Kiyamachi, Kyoto

How well do you really know this famous tourist area?

By Lucio Maurizi   Apr 24, 2018 - 1 min read

Kiyamachi is one of the most popular areas in Kyoto. However, there is much that goes unseen.

Kiyamachi street is a small area surrounded by a number of iconic landmarks, including Yasaka shrine and Maruyama Park. The street itself is very popular for its night life, framed by dozens of traditional stores and restaurants.

I myself don't particularly like locations that are excessively crowded, as it takes away from the allure of the places themselves. Instead I prefer looking for less-visited areas, or, better still, finding lesser known spots hiding in plain sight among popular landmarks. That's why I took it upon myself to go to Kiyamachi and look for such places. Here are some pictures I took just a few minutes' walk from the most crowded spots. The only exception was Gion Shirakawa which was very crowded, but it was so beautiful that I couldn't help posting some pictures. If you journey there at night, it'll feel like being transported back in time with the absence of crowds.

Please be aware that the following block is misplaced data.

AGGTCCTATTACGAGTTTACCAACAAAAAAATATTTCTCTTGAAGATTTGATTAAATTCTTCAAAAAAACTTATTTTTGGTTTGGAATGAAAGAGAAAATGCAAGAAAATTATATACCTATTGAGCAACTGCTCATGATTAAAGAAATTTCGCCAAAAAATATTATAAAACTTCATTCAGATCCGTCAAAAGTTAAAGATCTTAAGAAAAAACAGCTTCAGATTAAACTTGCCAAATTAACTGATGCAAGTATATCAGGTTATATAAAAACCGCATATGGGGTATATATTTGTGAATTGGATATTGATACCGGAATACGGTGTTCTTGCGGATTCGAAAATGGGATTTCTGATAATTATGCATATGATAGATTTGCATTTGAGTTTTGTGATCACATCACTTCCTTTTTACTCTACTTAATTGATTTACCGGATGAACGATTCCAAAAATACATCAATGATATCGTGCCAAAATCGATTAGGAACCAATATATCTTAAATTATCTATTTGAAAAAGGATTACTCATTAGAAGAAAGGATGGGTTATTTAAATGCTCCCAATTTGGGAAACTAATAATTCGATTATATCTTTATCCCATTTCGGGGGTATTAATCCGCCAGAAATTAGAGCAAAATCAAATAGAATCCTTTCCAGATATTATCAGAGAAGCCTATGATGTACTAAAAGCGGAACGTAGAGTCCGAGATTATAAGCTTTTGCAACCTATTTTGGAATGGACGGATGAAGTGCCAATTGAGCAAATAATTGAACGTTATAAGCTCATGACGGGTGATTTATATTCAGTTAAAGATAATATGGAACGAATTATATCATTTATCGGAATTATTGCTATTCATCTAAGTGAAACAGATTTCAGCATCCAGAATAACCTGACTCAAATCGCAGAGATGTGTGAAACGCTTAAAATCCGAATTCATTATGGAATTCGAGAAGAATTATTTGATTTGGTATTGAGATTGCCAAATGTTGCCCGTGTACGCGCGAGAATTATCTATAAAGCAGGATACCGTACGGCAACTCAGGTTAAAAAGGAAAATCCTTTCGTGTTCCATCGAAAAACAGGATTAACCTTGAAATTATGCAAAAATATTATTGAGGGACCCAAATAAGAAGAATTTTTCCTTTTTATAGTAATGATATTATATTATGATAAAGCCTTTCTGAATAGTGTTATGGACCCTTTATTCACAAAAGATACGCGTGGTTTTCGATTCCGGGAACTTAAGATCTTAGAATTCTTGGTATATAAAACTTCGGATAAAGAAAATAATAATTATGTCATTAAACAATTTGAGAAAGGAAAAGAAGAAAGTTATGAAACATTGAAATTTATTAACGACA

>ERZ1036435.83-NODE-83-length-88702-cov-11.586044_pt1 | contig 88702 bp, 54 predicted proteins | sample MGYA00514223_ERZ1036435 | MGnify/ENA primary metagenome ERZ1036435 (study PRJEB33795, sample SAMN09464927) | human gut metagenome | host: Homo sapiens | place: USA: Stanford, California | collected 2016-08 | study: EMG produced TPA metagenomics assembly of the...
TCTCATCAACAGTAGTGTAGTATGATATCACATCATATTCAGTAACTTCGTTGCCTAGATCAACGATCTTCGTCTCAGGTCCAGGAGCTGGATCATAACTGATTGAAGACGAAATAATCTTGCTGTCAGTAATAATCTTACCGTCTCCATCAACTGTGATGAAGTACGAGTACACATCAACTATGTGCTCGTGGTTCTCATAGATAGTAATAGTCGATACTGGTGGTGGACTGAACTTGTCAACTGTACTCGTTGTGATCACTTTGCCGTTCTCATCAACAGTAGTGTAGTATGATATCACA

Getting there

I recommend making your own way, but here are some suggestions to help you get your bearings.

From Kawaramachi station (Hankyu Line), the closest exits are 1-A or 1-B, while from Gion-Shijo station (Keihan Line), you need to head west on the bridge, and will arrive within 3 minutes.  Once you at Kiyamachi, the walk north will take you to Takasegawa Ichino Funairi. On the hand, the walk south will afford views of cherry blossoms in April, as well as quiet spots to sit and relax by the river.

To reach Gion Shirakawa from Gion-Shijo station, walk north for about 5 minutes and then east. I recommend a visit in the evening for a more immersive experience.

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Lucio Maurizi

Lucio Maurizi @lucio.maurizi

Hello! I'm Italian, I have lived in the United States for almost 10 years and now I'm in Japan, Kyoto and I've been for over 2 years. I work as a freelance writer and recently started trying my hand as contributor for Japan based magazines, webzines and newspapers. I'm trying to combine my passion for Japan with my training as a writer, hoping to entertain, inform, and challenge readers and fellow writers.

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